Nearly half (47 per cent) of U.S. employees say they’d like to receive more recognition for their work, while 21 per cent say they’re never recognized for their efforts, according to a new survey by Eagle Hill Consulting.

The survey, which polled more than 1,300 employees, found when employees’ work is recognized, they’re more likely to go above and beyond their responsibilities (53 per cent), are more likely to stay with their organization (48 per cent) and are more likely to be more motivated to support their team (43 per cent).

A third (32 per cent) of respondents said recognition makes them feel motivated at work, slightly higher than career potential (29 per cent). The results showed recognition programs should be more frequent (38 per cent), more proactive (36 per cent), easier to provide (26 per cent) and unbiased (24 per cent).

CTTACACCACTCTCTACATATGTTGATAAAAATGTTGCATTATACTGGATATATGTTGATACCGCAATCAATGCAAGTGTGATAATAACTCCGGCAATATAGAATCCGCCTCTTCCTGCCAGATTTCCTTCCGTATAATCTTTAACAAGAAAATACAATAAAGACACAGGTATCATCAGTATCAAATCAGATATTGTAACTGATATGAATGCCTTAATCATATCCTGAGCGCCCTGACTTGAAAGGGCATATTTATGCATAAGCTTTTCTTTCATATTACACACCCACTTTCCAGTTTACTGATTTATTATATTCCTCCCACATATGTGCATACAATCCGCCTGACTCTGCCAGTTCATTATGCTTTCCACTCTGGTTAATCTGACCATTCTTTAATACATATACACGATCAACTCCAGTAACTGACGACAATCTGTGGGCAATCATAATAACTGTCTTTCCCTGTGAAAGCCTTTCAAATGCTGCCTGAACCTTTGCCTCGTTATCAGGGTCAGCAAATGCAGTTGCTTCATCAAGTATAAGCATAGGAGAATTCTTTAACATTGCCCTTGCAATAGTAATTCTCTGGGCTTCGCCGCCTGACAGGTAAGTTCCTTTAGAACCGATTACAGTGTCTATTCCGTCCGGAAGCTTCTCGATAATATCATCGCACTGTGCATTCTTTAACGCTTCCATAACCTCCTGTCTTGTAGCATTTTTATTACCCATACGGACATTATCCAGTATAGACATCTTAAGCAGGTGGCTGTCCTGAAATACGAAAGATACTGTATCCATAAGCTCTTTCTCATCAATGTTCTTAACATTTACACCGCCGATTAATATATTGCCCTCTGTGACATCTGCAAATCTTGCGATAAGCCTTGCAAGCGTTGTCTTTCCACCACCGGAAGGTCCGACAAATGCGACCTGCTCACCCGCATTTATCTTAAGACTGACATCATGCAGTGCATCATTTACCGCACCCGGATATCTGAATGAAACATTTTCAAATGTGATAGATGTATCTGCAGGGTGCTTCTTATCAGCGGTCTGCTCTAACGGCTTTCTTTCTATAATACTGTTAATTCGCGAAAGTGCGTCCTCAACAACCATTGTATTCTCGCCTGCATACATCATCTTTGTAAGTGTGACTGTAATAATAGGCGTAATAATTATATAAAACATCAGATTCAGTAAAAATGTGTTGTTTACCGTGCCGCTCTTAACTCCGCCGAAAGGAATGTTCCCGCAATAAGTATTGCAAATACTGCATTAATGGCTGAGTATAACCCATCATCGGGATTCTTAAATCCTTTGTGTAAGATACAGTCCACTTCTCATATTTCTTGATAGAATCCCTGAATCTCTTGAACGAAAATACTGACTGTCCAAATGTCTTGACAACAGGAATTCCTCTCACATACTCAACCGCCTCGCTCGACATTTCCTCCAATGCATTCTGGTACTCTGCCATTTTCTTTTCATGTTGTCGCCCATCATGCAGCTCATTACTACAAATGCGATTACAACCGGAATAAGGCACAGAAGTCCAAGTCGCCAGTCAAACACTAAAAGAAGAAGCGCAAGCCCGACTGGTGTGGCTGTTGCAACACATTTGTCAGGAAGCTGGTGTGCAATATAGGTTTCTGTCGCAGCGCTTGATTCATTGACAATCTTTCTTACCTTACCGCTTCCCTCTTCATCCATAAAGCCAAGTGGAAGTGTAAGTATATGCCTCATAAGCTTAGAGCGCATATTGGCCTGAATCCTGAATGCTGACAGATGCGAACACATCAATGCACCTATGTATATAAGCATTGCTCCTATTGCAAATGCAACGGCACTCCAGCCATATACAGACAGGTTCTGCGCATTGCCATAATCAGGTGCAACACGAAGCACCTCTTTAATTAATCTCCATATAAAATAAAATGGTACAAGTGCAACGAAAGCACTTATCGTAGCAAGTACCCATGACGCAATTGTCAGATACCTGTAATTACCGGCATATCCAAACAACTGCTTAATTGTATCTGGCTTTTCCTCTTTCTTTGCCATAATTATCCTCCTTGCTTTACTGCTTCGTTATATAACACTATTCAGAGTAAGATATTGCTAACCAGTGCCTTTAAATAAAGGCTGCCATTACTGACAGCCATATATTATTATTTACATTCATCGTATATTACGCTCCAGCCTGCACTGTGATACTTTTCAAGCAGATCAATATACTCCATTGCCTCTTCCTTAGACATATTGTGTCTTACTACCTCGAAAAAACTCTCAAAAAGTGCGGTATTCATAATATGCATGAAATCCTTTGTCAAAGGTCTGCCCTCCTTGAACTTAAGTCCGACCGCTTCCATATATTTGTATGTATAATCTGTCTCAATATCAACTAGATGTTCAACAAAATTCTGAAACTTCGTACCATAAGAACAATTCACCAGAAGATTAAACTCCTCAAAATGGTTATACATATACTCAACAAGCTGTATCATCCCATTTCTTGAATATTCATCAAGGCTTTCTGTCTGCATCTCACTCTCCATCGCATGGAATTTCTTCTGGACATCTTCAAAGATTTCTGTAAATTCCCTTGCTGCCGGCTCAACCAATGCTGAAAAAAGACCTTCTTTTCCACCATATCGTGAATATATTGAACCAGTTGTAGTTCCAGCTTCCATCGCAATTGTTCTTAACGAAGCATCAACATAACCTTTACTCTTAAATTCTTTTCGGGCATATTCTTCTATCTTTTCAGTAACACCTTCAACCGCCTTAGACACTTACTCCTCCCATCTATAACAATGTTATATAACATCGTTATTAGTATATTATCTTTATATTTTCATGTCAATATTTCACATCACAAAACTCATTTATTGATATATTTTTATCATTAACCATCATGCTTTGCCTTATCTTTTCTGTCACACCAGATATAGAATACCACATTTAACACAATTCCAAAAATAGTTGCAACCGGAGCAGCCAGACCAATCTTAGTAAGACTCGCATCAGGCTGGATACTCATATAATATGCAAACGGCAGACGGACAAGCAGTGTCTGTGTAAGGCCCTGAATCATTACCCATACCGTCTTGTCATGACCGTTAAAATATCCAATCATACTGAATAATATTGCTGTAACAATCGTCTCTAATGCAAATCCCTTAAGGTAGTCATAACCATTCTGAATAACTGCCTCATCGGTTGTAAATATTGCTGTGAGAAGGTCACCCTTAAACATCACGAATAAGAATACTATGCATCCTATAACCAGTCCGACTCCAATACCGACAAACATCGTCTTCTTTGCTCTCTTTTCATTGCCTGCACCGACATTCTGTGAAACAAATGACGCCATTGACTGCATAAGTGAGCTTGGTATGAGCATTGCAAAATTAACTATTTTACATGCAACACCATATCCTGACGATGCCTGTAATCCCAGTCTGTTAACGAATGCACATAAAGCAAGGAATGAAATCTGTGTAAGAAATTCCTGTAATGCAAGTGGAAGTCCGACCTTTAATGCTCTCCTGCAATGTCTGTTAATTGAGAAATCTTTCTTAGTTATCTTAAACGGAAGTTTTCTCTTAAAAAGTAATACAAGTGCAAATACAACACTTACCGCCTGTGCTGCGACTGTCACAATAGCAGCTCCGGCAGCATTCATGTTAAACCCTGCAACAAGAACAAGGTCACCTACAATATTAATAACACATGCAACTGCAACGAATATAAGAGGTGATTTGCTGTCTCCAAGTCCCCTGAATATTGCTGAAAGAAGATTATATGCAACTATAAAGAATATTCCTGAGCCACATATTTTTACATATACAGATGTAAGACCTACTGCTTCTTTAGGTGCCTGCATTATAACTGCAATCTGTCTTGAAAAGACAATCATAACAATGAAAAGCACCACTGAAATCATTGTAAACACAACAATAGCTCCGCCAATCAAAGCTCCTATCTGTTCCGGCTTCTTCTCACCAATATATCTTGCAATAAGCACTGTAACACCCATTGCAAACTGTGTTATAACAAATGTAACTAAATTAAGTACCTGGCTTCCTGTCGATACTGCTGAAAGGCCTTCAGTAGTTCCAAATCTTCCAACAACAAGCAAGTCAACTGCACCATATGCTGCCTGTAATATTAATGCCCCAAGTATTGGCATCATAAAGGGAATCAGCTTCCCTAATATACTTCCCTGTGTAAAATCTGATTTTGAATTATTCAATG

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The top ways employees said they’d prefer recognition are cash or gifts (54 per cent), time off (34 per cent), an email or note (32 per cent), experience opportunities like tickets (22 per cent) and employee of the week/month programs (19 per cent).

More than a third (36 per cent) of workers said their employer has developed new ways for recognizing employees during the past year.

“Our research signals that employers need to double down on employee recognition programs,” said Melissa Jezior, president and chief executive officer of Eagle Hill Consulting, in a press release. “Far too many employees are burnt out from their workload and say they aren’t recognized for their efforts. Failing to acknowledge workers is a recipe for subpar organizational performance and high attrition, the last thing employers need in a volatile economy.”

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